I needn’t have worried because it wasn’t a dream and I wasn’t going to wake up! On the contrary, the bike I was about to ride was the latest acquisition of the renowned Phil Morris Motorcycle Museum collection and I was in the privileged position of being the first person to ride it after Phil had given the machine a light restoration.
The bike came to Phil with a magnificent history, the highlights of which are Ian Hutchinson’s third place in the 2007 Centennial TT and Steve Brogan’s second place in the same year’s British Superstock championship.
Superstock is a particularly interesting class because it is the model which World Superbike is currently looking at for the future. Can a well put together road bike be made into a real racing machine? If the Honda is anything to go by, the answer is most definitely in the affirmative.
The heart of the bike is the 2007 Honda CBR1000RR which, at the time, was the most civilized of the Superbikes. Don’t misinterpret civilized for slow or dull. Rather, the Honda was rider friendly in the real world conditions of sleepy car drivers, spilt diesel and farm tractors parked in the center of the road.
Despite being unthreatening, the CBR still featured titanium valves and an ultra-short stroke 75mm x 56.5mm engine. But Phil’s machine was an HM Plant factory bike and Honda was very well aware of how far the Superstock rules could be taken without actually breaking them.
Technician Julian Boland explains. “We couldn’t modify the engine at all but what we could do was make sure that it operated to its full potential. This meant making sure that every single part was exactly on Honda tolerance. For example, we aimed to get each con-rod within 1 gram of design standard and no more than 3 gram from the ideal norm.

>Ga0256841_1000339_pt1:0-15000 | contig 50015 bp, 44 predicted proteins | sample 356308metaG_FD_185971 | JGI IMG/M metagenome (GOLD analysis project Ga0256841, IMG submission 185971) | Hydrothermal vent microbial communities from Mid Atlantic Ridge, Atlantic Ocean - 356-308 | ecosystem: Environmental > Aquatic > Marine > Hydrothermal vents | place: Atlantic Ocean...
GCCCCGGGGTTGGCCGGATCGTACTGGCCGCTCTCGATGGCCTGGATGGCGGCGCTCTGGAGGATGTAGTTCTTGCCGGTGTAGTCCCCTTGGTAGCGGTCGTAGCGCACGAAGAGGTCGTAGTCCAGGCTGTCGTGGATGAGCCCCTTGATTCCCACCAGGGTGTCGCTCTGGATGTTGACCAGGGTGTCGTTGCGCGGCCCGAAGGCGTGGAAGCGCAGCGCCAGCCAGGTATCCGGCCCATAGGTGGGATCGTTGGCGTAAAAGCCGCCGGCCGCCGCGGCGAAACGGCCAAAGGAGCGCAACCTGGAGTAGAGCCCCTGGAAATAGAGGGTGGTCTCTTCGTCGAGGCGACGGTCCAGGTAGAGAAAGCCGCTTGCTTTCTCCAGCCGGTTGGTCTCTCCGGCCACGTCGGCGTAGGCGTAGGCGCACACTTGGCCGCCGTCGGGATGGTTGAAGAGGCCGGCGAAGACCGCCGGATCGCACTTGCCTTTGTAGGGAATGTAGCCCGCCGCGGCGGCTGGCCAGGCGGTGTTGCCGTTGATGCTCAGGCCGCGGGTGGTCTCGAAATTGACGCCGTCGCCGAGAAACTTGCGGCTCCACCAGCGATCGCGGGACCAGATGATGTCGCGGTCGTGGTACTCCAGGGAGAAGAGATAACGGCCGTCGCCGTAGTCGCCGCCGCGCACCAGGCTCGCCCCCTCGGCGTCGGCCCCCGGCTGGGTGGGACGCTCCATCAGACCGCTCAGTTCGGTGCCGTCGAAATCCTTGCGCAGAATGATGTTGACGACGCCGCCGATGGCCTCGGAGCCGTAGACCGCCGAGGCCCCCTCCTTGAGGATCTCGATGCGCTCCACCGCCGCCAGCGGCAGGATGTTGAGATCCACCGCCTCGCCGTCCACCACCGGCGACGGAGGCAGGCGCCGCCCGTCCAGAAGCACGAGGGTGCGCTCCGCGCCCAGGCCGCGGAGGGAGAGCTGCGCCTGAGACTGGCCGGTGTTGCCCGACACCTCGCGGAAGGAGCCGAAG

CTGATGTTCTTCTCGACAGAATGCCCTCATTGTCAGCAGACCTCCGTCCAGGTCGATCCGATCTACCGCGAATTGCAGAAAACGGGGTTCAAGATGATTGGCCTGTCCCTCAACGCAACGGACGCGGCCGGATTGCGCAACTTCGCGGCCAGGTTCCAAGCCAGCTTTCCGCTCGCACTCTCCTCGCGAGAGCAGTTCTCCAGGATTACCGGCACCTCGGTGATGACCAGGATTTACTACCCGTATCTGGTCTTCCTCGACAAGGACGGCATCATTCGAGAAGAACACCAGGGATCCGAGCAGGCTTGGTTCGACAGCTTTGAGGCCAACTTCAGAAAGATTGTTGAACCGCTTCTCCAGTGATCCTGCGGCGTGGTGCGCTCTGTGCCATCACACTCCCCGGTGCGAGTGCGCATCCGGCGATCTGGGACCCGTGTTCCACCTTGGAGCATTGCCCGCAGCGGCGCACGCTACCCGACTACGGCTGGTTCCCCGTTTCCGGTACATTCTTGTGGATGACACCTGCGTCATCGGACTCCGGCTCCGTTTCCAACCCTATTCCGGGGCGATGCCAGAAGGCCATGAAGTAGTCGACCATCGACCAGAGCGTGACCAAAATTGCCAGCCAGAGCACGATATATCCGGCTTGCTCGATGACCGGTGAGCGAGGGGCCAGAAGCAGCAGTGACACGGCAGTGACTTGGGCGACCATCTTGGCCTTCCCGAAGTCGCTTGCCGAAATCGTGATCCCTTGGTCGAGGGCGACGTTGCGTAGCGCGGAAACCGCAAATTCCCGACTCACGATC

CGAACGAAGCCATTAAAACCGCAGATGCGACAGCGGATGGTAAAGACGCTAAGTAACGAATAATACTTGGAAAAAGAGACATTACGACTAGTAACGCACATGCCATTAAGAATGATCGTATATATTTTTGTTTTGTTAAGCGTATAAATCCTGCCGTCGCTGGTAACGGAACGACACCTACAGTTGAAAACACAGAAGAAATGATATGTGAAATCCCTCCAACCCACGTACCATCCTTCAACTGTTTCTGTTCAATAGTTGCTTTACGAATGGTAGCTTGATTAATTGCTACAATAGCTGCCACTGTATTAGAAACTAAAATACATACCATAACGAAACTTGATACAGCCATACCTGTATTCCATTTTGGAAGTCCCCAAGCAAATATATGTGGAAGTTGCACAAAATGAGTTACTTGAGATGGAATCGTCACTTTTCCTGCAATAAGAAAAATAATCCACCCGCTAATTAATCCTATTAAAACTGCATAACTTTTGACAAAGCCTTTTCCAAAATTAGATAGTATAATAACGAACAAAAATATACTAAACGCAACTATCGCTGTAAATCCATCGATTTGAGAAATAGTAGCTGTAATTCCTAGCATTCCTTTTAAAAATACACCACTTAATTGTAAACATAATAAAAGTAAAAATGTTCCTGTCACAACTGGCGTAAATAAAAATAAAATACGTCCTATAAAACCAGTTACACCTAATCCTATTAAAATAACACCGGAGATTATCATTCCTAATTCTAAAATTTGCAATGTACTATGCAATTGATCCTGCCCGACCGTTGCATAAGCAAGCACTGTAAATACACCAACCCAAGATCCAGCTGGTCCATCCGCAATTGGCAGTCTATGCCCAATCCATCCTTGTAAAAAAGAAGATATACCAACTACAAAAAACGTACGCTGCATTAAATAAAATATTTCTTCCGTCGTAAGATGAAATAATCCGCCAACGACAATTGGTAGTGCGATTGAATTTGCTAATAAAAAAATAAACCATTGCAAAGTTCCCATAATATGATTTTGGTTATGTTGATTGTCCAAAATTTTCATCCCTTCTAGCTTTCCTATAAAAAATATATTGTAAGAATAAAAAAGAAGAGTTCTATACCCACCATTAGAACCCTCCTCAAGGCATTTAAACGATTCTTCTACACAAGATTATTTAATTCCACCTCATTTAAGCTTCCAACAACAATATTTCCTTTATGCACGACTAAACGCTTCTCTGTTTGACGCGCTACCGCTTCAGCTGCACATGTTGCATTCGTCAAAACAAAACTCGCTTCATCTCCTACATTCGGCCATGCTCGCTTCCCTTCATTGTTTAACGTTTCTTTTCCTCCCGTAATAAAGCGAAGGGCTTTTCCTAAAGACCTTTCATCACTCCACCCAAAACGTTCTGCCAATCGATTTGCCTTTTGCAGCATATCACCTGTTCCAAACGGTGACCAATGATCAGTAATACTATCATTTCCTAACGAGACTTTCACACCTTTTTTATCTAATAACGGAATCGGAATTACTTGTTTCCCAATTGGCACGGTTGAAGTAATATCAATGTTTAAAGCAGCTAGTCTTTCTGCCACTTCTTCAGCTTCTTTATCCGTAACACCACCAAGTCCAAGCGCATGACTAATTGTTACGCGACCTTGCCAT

“The same applied to the valves and camshaft. We were looking to get the engine working at its optimum performance without breaking the rules.
“We took a lot of care with the ECU to ensure that it operated perfectly for racing conditions. Because we didn’t have to worry about emission regulations, or making the bike work for the road, we could optimize the ECU not only for maximum power – which is easy to do – but also to make the engine a good motor for racing. We wanted an engine which was fast but which was also going to work for the rider.
“We were helped a lot by being a factory team, and having a good supply of parts which we could choose from, but also because there were plenty of bits left over from the Superbikes which could be much more heavily modified.
“We used a full Akrapovic titanium race exhaust which was neat, light – and sounds great. Interestingly, we always use the original, paper, Honda air filter in the air box. Superstock engines can be very reliable and the air filter saves unnecessary wear and tear and has no detrimental effect on the power.
“The bell mouths and fuel injectors are standard Fireblade.
“Except for the TT, which is our most high profile event of the year, the engine would probably run all year with just a top-end refresh. But we’re a factory team so before the TT there is effectively a new engine.